1. Take all of your targeted regions, extend each region by X base pairs, where X is determined on your method of generating data. Put all of this in fasta format.

2. When you have your fasta file, you will want to generate a couple other files. One is the novoindex file (http://novocraft.com/wiki/tiki-index...ference+Genome). The others are for use with GATK (http://www.broadinstitute.org/gsa/wi...ference_genome).

3. Then, align your data using novoalign, remove duplicates with Picard, realign around indels and do base quality recalibration if desired.

4. Then, call SNPs with mpileup.

I can give more details if desired. If you want to check how mpileup is progressing, assuming you are using a command such as this:

samtools-0.1.18/samtools mpileup -AB -ugf [reference_seq.fa] [aligned_file.bam] | samtools-0.1.18/bcftools/bcftools view -bvcg -> [intermediate_file] &

Go ahead and use the following command before the first one finishes. If your reference sequence and aligned files are sorted, then looking at the end of the following file that is generated will let you know how far the variant calling has progressed.

samtools-0.1.18/bcftools/bcftools view [intermediate_file] | samtools-0.1.18/bcftools/vcfutils.pl varFilter -D99999 >[list_of_variants] &
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Old 10-11-2011, 11:47 AM   #8
PratikC
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Quote:
Originally Posted by Heisman View Post
I actually haven't done this for awhile so hopefully I'm not forgetting anything.

1. Take all of your targeted regions, extend each region by X base pairs, where X is determined on your method of generating data. Put all of this in fasta format.

2. When you have your fasta file, you will want to generate a couple other files. One is the novoindex file (http://novocraft.com/wiki/tiki-index...ference+Genome). The others are for use with GATK (http://www.broadinstitute.org/gsa/wi...ference_genome).

3. Then, align your data using novoalign, remove duplicates with Picard, realign around indels and do base quality recalibration if desired.

4. Then, call SNPs with mpileup.

I can give more details if desired. If you want to check how mpileup is progressing, assuming you are using a command such as this:

samtools-0.1.18/samtools mpileup -AB -ugf [reference_seq.fa] [aligned_file.bam] | samtools-0.1.18/bcftools/bcftools view -bvcg -> [intermediate_file] &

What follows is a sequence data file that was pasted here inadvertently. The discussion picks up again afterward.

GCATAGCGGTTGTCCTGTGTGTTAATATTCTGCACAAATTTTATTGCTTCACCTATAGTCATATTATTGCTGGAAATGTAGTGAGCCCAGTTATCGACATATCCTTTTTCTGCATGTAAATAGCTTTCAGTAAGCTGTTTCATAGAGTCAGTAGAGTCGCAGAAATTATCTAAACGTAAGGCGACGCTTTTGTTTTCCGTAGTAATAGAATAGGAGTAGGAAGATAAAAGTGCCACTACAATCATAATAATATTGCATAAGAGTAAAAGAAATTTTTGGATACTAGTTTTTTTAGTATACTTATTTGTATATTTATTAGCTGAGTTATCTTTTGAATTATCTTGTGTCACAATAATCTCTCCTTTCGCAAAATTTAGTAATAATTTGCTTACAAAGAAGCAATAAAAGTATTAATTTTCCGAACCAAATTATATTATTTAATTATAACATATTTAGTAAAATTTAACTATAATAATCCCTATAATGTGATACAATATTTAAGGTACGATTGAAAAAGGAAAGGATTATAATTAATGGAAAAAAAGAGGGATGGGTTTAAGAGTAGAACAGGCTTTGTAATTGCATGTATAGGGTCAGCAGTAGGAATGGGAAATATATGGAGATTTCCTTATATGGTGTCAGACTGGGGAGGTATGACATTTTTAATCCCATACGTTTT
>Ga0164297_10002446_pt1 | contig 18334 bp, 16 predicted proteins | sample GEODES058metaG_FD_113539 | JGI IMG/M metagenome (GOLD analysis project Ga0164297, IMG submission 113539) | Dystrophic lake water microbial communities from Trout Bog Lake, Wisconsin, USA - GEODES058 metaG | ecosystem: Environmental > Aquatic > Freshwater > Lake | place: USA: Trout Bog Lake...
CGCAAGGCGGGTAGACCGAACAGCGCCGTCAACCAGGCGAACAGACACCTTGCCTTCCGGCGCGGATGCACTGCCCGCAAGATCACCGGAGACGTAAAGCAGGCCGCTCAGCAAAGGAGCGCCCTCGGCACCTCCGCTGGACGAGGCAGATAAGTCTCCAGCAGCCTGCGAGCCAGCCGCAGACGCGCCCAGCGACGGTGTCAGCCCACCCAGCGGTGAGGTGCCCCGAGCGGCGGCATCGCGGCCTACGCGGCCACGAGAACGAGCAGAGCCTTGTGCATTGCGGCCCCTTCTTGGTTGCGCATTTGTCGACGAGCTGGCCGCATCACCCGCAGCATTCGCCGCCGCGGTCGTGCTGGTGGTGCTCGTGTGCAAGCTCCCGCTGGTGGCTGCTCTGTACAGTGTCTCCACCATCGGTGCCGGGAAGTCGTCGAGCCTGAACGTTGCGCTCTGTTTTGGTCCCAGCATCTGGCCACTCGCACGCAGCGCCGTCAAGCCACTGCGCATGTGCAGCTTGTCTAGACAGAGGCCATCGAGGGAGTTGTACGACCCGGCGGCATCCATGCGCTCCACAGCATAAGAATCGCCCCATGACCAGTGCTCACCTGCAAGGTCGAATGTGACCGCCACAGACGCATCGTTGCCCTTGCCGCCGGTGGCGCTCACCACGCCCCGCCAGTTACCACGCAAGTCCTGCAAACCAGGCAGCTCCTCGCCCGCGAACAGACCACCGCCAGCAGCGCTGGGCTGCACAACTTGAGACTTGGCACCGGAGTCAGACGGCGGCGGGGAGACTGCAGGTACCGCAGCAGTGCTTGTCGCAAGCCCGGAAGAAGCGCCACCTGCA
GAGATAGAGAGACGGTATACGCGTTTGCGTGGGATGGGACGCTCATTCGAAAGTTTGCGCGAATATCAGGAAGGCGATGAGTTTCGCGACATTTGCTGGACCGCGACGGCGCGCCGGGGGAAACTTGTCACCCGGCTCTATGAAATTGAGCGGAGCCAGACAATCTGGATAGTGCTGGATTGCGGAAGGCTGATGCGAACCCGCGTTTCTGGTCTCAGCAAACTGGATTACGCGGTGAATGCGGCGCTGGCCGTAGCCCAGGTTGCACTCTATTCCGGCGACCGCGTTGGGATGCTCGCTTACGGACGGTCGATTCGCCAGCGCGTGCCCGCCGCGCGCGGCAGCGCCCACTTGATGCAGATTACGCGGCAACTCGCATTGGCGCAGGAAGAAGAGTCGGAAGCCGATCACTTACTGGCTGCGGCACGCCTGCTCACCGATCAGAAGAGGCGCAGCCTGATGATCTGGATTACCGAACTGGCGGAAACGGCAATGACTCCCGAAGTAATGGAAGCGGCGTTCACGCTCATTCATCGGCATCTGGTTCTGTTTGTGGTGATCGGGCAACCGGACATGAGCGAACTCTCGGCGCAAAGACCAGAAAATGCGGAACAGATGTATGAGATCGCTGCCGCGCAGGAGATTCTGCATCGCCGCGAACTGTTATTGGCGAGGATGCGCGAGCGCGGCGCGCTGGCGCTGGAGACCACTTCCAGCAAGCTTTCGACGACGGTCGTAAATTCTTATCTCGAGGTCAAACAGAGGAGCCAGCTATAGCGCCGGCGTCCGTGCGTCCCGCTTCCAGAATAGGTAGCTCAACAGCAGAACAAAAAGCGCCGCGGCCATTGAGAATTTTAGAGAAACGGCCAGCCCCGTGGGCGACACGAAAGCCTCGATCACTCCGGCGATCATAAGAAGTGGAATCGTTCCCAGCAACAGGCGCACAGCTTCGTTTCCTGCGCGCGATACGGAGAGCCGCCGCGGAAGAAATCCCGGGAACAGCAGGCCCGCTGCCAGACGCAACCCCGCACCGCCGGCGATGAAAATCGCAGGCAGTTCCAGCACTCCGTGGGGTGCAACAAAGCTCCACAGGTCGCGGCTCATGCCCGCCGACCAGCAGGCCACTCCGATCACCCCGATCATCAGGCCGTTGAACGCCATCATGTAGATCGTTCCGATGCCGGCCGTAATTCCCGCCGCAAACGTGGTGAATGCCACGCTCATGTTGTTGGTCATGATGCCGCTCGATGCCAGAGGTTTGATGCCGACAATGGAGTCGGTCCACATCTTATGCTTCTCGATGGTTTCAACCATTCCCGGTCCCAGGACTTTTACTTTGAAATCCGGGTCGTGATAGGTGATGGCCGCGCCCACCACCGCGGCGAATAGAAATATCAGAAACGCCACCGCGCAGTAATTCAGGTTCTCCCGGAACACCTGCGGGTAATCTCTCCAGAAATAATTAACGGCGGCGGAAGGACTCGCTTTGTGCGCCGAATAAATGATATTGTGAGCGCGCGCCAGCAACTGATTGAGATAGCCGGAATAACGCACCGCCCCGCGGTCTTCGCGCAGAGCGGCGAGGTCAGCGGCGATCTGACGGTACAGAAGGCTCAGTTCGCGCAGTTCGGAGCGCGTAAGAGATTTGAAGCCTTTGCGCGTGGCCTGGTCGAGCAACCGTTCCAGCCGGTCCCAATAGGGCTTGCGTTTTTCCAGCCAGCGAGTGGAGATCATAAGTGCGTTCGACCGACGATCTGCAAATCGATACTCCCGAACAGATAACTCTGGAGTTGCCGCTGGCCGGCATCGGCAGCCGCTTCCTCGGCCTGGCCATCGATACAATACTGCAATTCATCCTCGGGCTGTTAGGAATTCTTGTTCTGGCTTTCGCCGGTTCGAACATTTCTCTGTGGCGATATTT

Go ahead and use the following command before the first one finishes. If your reference sequence and aligned files are sorted, then looking at the end of the following file that is generated will let you know how far the variant calling has progressed.

samtools-0.1.18/bcftools/bcftools view [intermediate_file] | samtools-0.1.18/bcftools/vcfutils.pl varFilter -D99999 >[list_of_variants] &
Thanks Heisman, I got your point. I am doing that part and going fine with it. My question was like when we do dbSNP annotation, if our seq is mapped to ref genome, program will annotate dbSNPs on the basis of location on genome. But when we have seq reads alligned to custom reference, than how do we use dbSNP annotations?
By the way, really thans for the reply. Now I got to know how much mpileup process is completed. Can you suggest your or some other articles with similar strategy.

Thanks.
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Old 10-11-2011, 11:50 AM   #9
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Oh, that's a different question, haha.

When you create your reference sequence and make your fasta headers, I suggest making the header the genomic coordinates of the specific interval. Then, if one portion of your reference sequence is named "chr1:45673-58472" and you call a SNP at:

chr1:45673-58472 564

You can know the mutation is at chr1: (45673 + 564 -1) (be careful not to be off by one). So, even if your programming skills aren't good, you can put this in excel and convert everything to the genomic coordinates.

Last edited by Heisman; 10-11-2011 at 11:58 AM.
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Old 10-11-2011, 01:08 PM   #10
husamia
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when you said you have pooled samples, I was suprised. I thought you were supposed to demultiplex your pooled samples before aligning to any reference. Otherwise you don't know which sample is which.

on another note, Is it possible you got a never ending loop in the command where you got somehow the input as your output from another process and it keeps going? just a thought like